The hard core of the Sunni
terrorists is not going away quietly. Lacking foreign, or local, volunteers for
suicide bombings, more Iraqi women and teenagers are being persuaded to die for
the cause. While many of the most dangerous Sunni terrorists have been killed
or captured, there are thousands of less active supporters who act as
recruiters and spies. There is still a lot of hate and "fight to the end"
attitudes in the Sunni Arab community. Several active suicide bomber cells are
still active, and resistant to being shut down. But in Anbar province (western
Iraq), the Iraqis are in charge of security, and most of the Sunni security
militiamen have been merged into the police or paid off. In northern Iraq,
mainly Diyala province, and the cities of Kirkuk and Mosul, where Sunni Arabs
and Kurds are intermingled and still killing each other, the Sunni Arab
terrorists are still a factor.
squads have faded away and are basically gone. There were fears that the Shia
death squads would persist, but the government shut down the Shia militias that
supported these killers, and most random murders stopped. But there is still a
lot of hate for the Sunni Arab minority. In mixed areas of central Iraq, Shia
gangsters and Kurdish militias use violence and crime to force the Sunnis Arabs
out. Even neighborhoods where Shia and Sunni Arabs have lived peacefully for a long
time, are not immune, There are gangs (criminal and political) that are
determined to eliminate Sunni Arabs from "Shia" or "Kurd"
areas. The Sunni Arab families are seen as potential supporters for terrorists
(providing scouts, safe houses, or worse). This actually happens often enough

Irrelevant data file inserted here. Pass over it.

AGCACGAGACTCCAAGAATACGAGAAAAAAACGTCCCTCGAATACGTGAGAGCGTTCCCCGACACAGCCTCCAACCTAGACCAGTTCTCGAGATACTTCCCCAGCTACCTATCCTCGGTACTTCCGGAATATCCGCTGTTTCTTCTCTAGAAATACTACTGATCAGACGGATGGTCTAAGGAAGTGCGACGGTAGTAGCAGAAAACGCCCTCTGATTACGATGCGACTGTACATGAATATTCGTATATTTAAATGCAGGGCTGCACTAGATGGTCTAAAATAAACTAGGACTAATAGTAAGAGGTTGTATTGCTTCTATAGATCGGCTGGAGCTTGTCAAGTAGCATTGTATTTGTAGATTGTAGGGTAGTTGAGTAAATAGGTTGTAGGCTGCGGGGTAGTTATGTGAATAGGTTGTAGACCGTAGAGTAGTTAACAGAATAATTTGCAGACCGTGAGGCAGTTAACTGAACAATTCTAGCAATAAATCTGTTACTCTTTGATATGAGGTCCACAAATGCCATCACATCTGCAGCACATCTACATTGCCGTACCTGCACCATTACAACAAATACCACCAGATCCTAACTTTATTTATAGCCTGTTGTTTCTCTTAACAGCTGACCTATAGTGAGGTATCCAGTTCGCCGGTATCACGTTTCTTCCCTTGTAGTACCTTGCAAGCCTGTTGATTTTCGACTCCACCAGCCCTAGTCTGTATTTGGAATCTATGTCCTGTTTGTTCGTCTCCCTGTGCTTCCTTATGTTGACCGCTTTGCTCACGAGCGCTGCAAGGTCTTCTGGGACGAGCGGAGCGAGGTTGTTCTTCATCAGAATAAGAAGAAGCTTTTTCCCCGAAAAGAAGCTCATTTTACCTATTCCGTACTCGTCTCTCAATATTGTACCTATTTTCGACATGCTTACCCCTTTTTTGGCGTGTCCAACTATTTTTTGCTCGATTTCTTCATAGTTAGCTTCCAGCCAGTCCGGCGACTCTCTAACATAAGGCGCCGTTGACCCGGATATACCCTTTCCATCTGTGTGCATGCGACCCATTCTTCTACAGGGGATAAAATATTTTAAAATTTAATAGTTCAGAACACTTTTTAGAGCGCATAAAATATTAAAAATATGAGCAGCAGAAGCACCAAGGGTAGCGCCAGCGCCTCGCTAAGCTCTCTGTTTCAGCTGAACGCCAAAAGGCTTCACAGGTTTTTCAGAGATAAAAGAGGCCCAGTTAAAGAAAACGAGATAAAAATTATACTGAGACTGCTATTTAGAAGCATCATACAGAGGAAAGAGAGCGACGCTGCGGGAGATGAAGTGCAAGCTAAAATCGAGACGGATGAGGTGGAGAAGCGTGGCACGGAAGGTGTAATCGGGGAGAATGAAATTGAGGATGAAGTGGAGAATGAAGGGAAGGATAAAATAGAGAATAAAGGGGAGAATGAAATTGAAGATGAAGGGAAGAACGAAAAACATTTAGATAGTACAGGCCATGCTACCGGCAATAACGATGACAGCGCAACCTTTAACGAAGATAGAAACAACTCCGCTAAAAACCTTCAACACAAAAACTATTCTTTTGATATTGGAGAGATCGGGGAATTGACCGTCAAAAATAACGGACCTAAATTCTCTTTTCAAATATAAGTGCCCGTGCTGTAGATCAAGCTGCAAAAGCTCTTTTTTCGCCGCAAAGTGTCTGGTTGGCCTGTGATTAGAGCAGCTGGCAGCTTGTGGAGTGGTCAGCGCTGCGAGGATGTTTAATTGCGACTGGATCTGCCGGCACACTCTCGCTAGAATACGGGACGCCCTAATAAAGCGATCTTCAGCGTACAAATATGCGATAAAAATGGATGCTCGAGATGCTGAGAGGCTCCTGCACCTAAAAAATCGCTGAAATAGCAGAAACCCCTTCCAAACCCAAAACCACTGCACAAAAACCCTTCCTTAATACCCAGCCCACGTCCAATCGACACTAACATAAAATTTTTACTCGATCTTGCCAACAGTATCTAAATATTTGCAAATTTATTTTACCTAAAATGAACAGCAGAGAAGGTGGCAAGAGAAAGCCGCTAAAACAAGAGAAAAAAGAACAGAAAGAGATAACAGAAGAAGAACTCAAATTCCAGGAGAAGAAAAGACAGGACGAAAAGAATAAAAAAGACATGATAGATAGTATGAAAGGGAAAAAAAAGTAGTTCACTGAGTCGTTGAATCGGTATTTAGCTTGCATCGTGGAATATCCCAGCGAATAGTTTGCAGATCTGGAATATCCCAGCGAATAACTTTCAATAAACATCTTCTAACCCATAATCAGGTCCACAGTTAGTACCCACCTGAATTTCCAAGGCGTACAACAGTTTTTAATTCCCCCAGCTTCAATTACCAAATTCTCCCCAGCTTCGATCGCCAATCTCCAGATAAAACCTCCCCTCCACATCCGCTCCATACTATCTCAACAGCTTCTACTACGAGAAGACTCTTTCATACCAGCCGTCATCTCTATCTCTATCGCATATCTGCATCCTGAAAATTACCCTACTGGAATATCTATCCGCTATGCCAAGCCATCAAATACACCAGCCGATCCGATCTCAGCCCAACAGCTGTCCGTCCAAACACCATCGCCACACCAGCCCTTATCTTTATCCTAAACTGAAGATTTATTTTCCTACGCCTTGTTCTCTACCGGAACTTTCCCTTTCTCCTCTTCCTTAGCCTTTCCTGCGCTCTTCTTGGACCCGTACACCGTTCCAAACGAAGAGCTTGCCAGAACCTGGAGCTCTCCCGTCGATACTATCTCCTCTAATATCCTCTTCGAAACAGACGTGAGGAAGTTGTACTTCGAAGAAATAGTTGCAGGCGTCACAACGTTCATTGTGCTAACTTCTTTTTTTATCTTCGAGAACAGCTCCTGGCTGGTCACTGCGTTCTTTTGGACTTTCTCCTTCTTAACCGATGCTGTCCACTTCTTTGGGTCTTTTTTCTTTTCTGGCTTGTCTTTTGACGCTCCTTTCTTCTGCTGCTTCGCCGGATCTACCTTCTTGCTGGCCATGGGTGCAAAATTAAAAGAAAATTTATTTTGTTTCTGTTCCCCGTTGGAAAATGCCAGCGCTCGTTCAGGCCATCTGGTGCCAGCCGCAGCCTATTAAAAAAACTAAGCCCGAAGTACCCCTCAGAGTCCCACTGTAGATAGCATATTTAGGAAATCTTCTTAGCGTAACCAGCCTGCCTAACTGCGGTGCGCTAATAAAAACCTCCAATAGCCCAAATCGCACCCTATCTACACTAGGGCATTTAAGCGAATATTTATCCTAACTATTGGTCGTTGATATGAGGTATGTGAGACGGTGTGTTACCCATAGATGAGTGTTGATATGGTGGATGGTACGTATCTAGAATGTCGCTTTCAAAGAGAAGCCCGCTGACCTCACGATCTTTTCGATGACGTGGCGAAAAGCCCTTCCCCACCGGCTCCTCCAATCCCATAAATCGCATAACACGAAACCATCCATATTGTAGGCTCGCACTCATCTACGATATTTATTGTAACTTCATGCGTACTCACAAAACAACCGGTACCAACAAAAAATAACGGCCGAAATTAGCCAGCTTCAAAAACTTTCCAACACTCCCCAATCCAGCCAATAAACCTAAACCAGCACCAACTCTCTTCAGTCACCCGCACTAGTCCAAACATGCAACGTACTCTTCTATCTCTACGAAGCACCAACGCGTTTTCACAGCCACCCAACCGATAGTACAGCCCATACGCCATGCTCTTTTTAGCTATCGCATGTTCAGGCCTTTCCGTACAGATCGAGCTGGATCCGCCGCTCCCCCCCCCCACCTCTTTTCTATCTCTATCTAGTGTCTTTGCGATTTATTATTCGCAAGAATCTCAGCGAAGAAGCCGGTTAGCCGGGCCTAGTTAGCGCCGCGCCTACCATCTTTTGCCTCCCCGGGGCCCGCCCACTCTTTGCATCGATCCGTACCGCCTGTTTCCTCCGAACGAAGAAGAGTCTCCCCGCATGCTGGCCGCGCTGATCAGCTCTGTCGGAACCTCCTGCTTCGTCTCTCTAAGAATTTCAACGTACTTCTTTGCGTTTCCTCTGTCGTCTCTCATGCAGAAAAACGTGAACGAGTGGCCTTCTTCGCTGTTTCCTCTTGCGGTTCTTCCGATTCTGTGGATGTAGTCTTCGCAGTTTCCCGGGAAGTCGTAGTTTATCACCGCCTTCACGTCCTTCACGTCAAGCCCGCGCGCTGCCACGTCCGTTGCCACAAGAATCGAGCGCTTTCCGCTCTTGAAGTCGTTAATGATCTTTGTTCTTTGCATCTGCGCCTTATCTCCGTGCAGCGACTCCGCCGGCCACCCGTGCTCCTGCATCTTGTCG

to keep the vigilantes (and often the local police) at it.
legacy was a gangster atmosphere in the country. Saddam recruited irregulars
and gave them a license to kill and steal in Shia Arab neighborhoods, as long
as the Shia were kept quiet. When Saddam fell, the Shia Arabs and Kurds used
the same tactics on the Sunni Arab communities. Despite the growth of the
security forces, crime is still a major factor. Most of the gangs aren't
sectarian, but just out to get rich. There are many scams available, from fuel
smuggling to kidnapping and robbery. Putting the crime genie back in the bottle
is one of the major problems facing the country. The other big one is
corruption, which has been made worse by the sectarian violence.
Iraq has not
had a civil society (rule of law rather than brute force) for decades. Half a
century ago, a quarter century of constitutional democracy came to a bloody
end. The Sunni Arab army coup unleashed decades of tribal, ethnic and sectarian
hatred that grew and grew until the late 1990s, when many Iraqis had gone
beyond the point where they could forgive the Sunni Arabs. It's hard for
outsiders to comprehend the intensity of the hatred and paranoia. It's worse
because many Sunni Arabs really believe that it's still possible they will be
restored to power. And too many of the majority Kurds and Shia Arabs (over 80
percent of the population) want the Sunni Arabs gone, seeing that as the only
way to eliminate the violence, fear and hate. These two tendencies are rolling
towards a bloody resolution, with the Sunni Arabs seen as the likely losers.